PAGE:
Queen of Katwe (2016) tells the true story of Phiona Mutesi, a poor, uneducated girl in Uganda who sells corn on the street of her impoverished slum until an encounter with chess offers her the possibility of something more.
Newcomer Madina Nalwanga plays Phiona, the nine-year-old daughter of single mother Nakku Harriet (Lupita Nyong’o), taking a break from street-hawking vegetables when she encounters chess at a youth center run by church outreach worker Robert Katende (David Oyelowo), an engineer hired as a soccer coach because he can’t get a job in his profession. The chess club is his idea and the kids take to it, none more than Phiona, who soon beats everyone in the group, including Robert. Encouraged by the talent of his young students and the commitment of Phiona, he campaigns to bring his kids to tournaments, where their talent is recognized by the government.
This is a Disney sports drama of underdogs triumphant, which means it is uplifting and colorful and offers few narrative challenges to the viewer; there’s little suspense as to how her story will play out, even through the inevitable setbacks. Director Mira Nair, no stranger to the struggles of poor kids in third world slums (her 1988 breakthrough film, Salaam Bombay!, presented the hardships of Bombay’s slums without blinking), leavens the harsh realities of their lives with the bright fabrics of their colorful clothing (it jumps out from the dusty streets and crumbling hovels) and the pounding drums and joyous voices of their music. That energy buoys us.
But it also tells the story of poor Ugandan citizens who struggle every day just to get enough to eat. Phiona’s odyssey is not simply one of self-confidence and commitment to learning the game. She sees the world beyond her village for the first time, and observes the affluence of players from the city and from other countries. It’s eye-opening and dispiriting at the same time and complicates her own personal development, which swings from modesty to arrogance to frustration while competing with older kids on an international level as a young provincial teen. That journey to maturity is just as interesting as her professional journey.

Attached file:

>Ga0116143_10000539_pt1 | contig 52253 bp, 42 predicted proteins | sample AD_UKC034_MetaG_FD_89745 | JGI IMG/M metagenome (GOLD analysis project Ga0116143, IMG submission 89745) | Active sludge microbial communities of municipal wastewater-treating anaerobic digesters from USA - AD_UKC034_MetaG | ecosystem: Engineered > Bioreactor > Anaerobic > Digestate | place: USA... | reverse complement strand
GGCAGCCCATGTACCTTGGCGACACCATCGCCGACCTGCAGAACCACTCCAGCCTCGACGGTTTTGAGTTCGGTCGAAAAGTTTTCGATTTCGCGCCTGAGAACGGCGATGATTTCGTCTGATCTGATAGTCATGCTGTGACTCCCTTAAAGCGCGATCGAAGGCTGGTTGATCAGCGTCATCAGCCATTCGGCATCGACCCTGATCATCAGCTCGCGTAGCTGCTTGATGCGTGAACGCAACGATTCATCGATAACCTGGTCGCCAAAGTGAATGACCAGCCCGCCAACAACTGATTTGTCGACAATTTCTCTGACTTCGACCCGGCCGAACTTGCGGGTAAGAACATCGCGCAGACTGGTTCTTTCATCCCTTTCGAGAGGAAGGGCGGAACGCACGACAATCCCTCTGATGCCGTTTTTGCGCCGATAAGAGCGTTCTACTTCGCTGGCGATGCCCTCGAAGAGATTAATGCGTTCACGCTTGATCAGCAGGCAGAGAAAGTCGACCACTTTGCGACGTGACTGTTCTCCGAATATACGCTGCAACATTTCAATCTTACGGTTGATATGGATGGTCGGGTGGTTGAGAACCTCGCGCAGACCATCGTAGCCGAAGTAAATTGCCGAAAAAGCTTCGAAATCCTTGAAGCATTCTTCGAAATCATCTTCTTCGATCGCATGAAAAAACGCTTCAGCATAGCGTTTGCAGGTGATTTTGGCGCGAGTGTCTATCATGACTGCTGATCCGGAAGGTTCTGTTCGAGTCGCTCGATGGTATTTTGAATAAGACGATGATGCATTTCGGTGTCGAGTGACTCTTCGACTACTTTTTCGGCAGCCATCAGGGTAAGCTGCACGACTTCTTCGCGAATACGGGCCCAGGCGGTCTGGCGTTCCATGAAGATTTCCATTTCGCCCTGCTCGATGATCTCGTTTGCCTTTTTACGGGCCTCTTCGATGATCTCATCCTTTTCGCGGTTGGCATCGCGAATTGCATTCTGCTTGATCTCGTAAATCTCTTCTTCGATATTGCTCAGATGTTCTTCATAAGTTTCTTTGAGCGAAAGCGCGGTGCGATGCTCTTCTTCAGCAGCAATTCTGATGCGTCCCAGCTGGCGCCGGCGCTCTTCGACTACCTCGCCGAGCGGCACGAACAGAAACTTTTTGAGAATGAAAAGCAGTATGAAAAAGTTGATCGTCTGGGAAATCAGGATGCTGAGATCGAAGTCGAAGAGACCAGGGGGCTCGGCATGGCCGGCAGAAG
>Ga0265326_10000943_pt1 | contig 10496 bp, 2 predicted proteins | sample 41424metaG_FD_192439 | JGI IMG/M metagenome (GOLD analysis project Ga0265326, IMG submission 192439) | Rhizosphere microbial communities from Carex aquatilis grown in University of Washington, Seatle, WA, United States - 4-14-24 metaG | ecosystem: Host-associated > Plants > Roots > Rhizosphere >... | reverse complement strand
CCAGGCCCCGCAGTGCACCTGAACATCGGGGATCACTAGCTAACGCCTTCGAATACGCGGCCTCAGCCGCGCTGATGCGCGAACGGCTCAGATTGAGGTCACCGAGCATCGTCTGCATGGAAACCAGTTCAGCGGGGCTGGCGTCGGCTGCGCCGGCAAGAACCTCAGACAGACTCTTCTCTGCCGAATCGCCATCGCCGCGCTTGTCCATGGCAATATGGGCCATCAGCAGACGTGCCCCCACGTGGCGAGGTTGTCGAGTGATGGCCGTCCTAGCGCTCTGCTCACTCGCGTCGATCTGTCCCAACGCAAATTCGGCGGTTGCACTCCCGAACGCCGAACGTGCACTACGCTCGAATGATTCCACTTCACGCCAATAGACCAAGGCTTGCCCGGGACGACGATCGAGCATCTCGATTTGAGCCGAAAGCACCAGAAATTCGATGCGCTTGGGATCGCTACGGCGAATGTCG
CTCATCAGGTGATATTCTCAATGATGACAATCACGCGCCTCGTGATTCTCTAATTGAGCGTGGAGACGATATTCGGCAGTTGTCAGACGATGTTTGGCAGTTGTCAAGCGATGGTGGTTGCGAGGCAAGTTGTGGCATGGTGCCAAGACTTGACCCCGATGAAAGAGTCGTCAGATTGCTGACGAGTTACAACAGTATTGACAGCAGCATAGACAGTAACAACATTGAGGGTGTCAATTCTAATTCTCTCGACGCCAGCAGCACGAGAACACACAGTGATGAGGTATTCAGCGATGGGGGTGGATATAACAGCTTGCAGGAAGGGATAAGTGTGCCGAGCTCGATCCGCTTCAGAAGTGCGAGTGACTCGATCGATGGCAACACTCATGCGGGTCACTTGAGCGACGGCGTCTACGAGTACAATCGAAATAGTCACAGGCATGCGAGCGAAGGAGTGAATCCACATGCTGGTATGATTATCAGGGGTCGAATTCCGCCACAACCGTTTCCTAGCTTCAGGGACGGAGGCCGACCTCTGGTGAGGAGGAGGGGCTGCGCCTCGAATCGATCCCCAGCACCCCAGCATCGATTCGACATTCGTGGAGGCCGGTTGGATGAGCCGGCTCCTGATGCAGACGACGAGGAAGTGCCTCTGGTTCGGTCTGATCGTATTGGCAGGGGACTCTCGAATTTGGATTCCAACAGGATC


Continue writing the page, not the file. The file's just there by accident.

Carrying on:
Queen of Katwe is hardly revolutionary but it defies one defining convention of the familiar Disney underdog/culture clash drama: it presents no white savior or mentor to be inspired by the third world / underprivileged characters as he gives them hope. Disney’s live action dramas tend to bring audience into different cultures through the eyes of a white figure, letting us learn along with him (and yes, it is almost always a man). There are no white faces in this cast of black actors. That’s not as rare as it once was, but the fact that this is still unusual for an American film makes this something of a gamble. It pays off nicely, especially in the end credits as the actors are joined by their real-life counterparts. It is a simple but powerful reminder that real people lived out the story beautified for us through film.
The Blu-ray edition features commentary by director Mira Nair, Nair’s short film “A Fork, A Spoon, & A Knight” about the real-life Robert Katende, the three-part documentary featurette “Queen of Katwe: Their Story” (it runs about 30 minutes altogether), the short “In the Studio with Alicia Keyes,” a sing-along music video to “Back to Life,” a bonus music video directed by Nair, and 20 minutes of deleted scenes with introductions by Nair (see a deleted scene below), plus a bonus Ultraviolet Digital HD copy of the film.
Deleted scene from the Blu-ray: